Very early the next morning, we took a one-hour flight to Port Kaituma. About 14 passengers fit on the plane, with very little extra room for luggage. Luckily, we had left some of our belongings back at the hotel where we planned to return after our trip into the interior. The pilot was silent, and made no announcements. The flight took us briefly over the ocean, and then all the rest of the way in was pure rainforest. We followed the interior river. When we landed at the airstrip, we were met by quite a crowd of people curious about who we were. The word spread, and people greeted us graciously.
The village of Port Kaituma was pretty primitive, with dirt roads, rutted and muddy from constant rains. Vehicular traffic was light, and I noticed many people walking. The structures seemed sound enough. I saw large houses on the outskirts and other shacks. It was interesting that a lot of the cars were new and fancy. There were obviously some people with money. The town was also very noisy. Music was playing in the bars and shops to attract workers from the local gold mines and other construction workers and residents.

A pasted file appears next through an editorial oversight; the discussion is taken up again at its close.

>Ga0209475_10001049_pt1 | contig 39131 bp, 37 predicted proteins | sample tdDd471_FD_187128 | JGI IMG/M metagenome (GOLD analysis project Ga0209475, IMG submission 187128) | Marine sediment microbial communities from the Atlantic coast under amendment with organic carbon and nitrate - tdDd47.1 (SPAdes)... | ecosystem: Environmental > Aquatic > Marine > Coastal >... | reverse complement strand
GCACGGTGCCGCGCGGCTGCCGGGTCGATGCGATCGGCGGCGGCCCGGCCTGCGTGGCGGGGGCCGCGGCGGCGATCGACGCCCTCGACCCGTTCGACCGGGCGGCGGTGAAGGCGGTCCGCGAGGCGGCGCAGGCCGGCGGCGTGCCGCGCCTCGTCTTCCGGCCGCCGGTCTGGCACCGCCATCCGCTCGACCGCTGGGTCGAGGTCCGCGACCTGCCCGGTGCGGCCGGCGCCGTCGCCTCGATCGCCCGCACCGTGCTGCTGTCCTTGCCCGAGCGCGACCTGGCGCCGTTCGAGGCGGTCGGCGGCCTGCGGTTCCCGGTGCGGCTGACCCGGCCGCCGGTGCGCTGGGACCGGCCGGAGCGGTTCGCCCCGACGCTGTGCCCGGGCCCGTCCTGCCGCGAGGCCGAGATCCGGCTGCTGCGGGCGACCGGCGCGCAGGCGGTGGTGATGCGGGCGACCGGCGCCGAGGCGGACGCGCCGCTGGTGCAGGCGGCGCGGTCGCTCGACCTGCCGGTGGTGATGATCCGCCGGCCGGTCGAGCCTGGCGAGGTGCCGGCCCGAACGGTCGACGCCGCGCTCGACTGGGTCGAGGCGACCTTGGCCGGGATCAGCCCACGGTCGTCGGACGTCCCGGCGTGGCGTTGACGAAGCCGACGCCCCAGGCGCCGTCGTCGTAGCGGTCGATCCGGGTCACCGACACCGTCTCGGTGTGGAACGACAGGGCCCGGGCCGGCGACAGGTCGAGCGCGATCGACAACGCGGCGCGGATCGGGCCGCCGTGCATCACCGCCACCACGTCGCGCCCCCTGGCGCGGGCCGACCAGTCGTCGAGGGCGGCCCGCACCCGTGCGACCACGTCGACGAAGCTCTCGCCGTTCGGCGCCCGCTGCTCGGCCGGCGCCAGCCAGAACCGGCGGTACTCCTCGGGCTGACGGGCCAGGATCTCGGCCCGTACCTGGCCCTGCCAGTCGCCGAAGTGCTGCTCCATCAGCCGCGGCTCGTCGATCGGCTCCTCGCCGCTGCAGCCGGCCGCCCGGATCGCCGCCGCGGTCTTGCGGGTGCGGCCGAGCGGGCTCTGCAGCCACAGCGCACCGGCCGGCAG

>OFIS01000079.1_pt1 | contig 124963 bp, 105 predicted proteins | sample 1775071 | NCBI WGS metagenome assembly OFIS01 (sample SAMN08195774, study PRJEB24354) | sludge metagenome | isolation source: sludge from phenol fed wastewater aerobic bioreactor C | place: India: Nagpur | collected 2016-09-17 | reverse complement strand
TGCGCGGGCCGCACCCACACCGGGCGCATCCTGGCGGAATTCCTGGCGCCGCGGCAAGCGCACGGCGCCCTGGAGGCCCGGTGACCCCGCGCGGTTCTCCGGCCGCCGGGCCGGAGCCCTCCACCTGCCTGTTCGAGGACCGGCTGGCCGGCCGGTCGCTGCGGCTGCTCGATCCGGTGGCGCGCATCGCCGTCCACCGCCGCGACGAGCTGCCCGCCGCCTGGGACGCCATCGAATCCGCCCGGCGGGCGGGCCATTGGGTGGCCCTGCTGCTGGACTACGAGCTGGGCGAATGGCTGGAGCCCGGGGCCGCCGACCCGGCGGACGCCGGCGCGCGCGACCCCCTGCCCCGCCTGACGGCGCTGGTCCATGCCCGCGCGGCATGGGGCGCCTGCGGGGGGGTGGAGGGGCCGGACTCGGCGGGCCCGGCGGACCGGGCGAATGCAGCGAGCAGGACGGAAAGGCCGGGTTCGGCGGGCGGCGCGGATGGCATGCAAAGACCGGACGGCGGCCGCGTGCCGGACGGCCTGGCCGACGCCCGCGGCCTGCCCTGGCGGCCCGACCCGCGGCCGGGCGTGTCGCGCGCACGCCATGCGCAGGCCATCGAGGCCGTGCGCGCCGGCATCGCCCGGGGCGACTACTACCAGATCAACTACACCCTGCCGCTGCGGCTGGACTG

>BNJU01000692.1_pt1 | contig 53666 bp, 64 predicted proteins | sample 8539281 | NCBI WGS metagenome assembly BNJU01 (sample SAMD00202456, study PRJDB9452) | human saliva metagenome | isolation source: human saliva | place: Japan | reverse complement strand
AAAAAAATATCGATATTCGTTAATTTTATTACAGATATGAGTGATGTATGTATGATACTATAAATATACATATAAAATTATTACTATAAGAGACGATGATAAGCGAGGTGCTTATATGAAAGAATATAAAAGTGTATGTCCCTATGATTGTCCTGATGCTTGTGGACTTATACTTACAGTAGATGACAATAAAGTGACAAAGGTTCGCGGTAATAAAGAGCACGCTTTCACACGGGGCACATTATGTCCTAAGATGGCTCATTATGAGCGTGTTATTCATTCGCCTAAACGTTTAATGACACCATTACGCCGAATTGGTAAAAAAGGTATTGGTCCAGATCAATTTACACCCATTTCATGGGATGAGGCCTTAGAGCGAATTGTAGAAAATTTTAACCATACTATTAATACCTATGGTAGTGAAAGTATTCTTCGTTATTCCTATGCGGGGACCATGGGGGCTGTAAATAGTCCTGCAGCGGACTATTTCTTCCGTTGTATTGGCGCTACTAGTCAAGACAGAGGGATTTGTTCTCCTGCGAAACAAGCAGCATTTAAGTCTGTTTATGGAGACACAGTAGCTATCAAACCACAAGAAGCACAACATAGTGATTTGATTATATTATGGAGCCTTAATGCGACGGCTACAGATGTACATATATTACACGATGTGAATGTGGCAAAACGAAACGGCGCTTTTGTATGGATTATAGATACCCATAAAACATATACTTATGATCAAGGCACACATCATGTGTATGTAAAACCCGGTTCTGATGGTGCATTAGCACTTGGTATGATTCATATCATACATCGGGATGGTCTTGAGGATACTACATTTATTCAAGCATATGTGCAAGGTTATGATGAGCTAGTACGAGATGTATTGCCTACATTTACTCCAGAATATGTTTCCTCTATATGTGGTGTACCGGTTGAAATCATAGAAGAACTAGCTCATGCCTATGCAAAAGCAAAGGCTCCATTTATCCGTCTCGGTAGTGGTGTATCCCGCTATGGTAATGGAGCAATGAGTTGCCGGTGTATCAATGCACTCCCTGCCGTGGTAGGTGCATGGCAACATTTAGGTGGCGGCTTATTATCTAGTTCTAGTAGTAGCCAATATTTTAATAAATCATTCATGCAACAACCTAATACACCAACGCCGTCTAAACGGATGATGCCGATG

Before setting off for Jonestown, we had a quick lunch in Kaituma. Some of the shops had food, and you picked from what was already prepared. When it ran out, you would get something else.
We headed out to Jonestown. Most of that road was graded and well-maintained, which surprised me after seeing Port Kaituma. The road between Matthews Ridge and Port Kaituma has been upgraded because of the increased commerce with the gold discovery and other mining.
All of us traveled in the same van. The driver who took us frequently takes visitors to the area. Along the way, we picked up the two guides who had been the original guides and supervisors when the early Jonestown settlers arrived in 1975. About seven miles from Kaituma, we turned off the main road onto a dirt path and drove another 1500 feet. We were at Jonestown’s entrance, now only a bit of a clearing.
We started walking into the bush. The path was overgrown, uneven with hills and dips, and slippery. The first thing we found was the pit area that was the original refrigeration unit area. We also passed a rusted-out car with a tree growing through the center, and some metal boxes. We had to make sure we followed the guides, since there was really no path. We had to stay in sight of them at all times.
As we neared the former pavilion area, we came upon an enormous black wasp nest. It was loud and scary. We decided to find an alternate path to get through. It was very hot and steamy, and we were all covered up to protect ourselves from insects.
We finally arrived at the monument. The area around it was cleared out some from another recent trip. I was surprised at how large and intact it was, in the middle of dense jungle.